Listen Up! Law Deans and Professors Discuss the Law School Loan Crisis
Deans see the law school bubble; now they seek to deflate it.
The second installment of the Paradigm Shift series (see “The Law School Bubble,” January) showed how traditional U.S. legal education paradigms, driven by federal loan underwriting, are not responding to market forces as law schools continue to add students and raise tuition rates in a mature legal services industry.
That hit a nerve.
The story drew nearly 200 emails and online comments from readers. In response, the Law Scribbler produced two follow-up podcast discussions with co-author William D. Henderson and six law school deans and professors to explore the merits and also critiques of federal loan programs, examine the root causes of the deep debt students face (such as market demands for amped-up facilities), and propose potential solutions (such as multischool funding of shared libraries) to combat future tuition hikes.
“There’s no doubt that 25 years of tuition rising faster than the rate of inflation is not sustainable,” says David N. Yellen, dean of Loyola University Chicago College of Law, who cites competition between schools, the impact of U.S. News & World Report’s rankings program, and a lack of self-control by law schools themselves as drivers of that speeding train.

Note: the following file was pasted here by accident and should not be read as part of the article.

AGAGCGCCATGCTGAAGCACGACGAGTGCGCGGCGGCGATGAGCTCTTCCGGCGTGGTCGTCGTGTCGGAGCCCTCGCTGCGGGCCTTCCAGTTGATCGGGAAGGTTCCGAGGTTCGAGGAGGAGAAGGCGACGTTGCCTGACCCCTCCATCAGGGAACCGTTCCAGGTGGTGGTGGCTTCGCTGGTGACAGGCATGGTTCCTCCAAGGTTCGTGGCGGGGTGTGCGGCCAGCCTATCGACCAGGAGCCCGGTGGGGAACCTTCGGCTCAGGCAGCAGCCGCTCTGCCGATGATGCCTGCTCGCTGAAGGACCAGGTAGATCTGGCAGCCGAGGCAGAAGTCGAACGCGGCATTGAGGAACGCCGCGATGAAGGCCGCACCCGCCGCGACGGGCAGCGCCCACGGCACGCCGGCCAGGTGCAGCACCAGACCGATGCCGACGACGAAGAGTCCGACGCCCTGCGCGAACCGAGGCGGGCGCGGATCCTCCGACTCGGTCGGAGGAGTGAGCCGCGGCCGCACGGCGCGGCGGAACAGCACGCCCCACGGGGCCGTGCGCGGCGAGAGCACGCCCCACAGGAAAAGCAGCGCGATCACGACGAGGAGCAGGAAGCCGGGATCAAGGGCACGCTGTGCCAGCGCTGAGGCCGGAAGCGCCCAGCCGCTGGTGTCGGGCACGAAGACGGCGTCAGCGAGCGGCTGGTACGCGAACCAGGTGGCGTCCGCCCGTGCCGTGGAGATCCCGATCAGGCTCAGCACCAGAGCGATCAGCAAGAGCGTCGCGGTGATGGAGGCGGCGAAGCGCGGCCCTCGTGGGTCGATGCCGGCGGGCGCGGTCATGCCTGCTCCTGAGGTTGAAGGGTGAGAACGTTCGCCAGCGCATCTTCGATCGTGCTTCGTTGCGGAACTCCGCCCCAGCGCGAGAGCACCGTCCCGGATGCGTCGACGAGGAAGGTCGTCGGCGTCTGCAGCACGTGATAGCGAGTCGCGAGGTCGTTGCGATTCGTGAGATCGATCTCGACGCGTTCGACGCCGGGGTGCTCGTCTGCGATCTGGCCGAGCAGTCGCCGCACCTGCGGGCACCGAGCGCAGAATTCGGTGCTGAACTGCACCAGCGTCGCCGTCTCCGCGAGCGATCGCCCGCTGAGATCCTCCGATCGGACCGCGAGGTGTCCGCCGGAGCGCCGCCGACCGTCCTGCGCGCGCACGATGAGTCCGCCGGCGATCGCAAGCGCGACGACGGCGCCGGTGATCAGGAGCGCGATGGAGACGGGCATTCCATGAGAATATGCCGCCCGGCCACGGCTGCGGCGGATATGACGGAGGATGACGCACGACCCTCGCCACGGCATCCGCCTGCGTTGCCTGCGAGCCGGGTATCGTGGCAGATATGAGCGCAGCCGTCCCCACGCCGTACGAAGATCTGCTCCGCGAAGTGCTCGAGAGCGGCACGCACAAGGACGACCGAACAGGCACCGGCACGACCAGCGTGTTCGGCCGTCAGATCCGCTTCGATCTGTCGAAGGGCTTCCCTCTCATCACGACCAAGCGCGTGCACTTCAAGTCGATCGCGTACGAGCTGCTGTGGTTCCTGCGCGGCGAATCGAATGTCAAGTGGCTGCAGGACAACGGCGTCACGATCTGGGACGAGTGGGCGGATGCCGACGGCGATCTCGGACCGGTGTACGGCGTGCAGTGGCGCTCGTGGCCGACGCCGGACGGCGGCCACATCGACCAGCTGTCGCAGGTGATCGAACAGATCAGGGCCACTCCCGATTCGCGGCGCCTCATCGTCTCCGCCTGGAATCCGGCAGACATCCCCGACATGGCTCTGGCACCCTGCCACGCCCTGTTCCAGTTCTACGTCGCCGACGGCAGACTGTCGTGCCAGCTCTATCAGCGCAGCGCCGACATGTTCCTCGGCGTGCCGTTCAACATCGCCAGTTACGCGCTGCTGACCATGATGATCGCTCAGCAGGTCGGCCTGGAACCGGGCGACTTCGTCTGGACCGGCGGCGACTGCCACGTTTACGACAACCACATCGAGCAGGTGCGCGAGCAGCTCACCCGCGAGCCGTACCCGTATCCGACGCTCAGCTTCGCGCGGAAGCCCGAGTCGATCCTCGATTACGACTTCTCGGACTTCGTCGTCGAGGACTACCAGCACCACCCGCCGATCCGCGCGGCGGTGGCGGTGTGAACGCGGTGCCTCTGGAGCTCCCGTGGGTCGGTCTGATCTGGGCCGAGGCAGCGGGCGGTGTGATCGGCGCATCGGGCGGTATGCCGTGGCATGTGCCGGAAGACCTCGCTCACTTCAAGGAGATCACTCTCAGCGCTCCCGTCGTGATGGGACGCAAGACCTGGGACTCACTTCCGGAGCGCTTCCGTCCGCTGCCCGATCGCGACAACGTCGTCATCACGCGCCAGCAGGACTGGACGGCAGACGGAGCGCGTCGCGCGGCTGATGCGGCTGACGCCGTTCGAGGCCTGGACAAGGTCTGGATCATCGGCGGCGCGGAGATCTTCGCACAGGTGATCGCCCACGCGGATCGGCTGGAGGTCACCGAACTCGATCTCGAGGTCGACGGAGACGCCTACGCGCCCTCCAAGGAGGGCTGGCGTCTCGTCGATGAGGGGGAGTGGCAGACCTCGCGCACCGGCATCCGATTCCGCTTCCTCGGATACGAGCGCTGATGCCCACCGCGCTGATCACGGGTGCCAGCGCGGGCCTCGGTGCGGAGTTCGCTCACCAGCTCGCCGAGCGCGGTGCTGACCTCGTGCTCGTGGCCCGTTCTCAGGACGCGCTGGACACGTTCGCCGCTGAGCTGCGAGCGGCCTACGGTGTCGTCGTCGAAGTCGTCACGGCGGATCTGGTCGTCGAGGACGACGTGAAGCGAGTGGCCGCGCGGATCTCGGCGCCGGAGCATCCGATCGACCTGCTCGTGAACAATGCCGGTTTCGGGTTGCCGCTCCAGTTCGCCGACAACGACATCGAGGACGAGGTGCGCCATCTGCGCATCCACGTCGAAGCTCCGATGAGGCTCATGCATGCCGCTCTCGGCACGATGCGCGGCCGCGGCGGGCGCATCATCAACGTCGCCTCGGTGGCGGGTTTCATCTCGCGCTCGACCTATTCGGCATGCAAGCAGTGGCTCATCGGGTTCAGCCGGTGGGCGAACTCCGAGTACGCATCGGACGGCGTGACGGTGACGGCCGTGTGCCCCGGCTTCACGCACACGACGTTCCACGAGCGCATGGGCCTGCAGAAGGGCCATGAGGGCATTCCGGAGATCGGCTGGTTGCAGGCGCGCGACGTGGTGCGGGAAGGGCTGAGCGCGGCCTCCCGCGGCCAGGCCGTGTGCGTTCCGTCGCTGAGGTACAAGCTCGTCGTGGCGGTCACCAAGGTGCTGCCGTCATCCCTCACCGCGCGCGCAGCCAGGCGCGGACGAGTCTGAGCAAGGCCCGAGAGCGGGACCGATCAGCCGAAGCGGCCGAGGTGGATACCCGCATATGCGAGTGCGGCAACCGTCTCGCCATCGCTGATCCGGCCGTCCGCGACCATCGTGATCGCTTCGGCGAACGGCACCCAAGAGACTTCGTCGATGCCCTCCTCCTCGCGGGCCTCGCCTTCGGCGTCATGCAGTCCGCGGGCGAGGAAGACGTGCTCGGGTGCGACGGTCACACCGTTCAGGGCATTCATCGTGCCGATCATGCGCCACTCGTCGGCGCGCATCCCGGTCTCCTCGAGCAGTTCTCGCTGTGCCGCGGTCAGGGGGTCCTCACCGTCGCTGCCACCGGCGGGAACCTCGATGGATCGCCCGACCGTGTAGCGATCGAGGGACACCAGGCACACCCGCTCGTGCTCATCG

Schools are now “working on ways to control costs,” Yellen says, “looking for better, more efficient ways to educate our students to scale back some of the aspects of legal education that have contributed to this cost increase.”
The deans also address the disconnect between law school missions and student perceptions; the difficulties of trimming faculty hires and workload requirements (the largest chunk of law school budgets); and the destructiveness of measuring law school rankings based, in part, on expenditures per student.
Whether coincidence or further evidence of a gathering storm that may not have reached full strength as yet, the sessions were held two days after lawsuits were filed against 12 more law schools; now 14 have been sued over the way they report employment data for their graduates.
The lack of reliable statistics that distinguish between practicing and nonpracticing grads—often a route touted by career service advisers and well-wishers to students struggling to find law jobs—was of particular concern to Brian Z. Tamanaha, a law professor at Washington University in St. Louis who has written extensively on the legal profession.
“This is a systemic problem. [Law schools] cost too much for the economic opportunities [students] get in return,” says Tamanaha, who expressed doubt that the recent downsizing of first-year classes will be able to deal with a significant surplus problem forged over the past 10 years.
“I don’t think it will come down to voluntary changes [by law schools]. Ultimately, these changes will be forced upon us,” he says. “No matter what happens, it will be quite devastating to law schools.”
The roundtable talks also include deans Craig M. Boise of Cleveland-Marshall College of Law; Phoebe A. Haddon of the University of Maryland Francis King Carey School of Law; Paul E. McGreal from the University of Dayton School of Law; and Gregory Mark from DePaul University College of Law.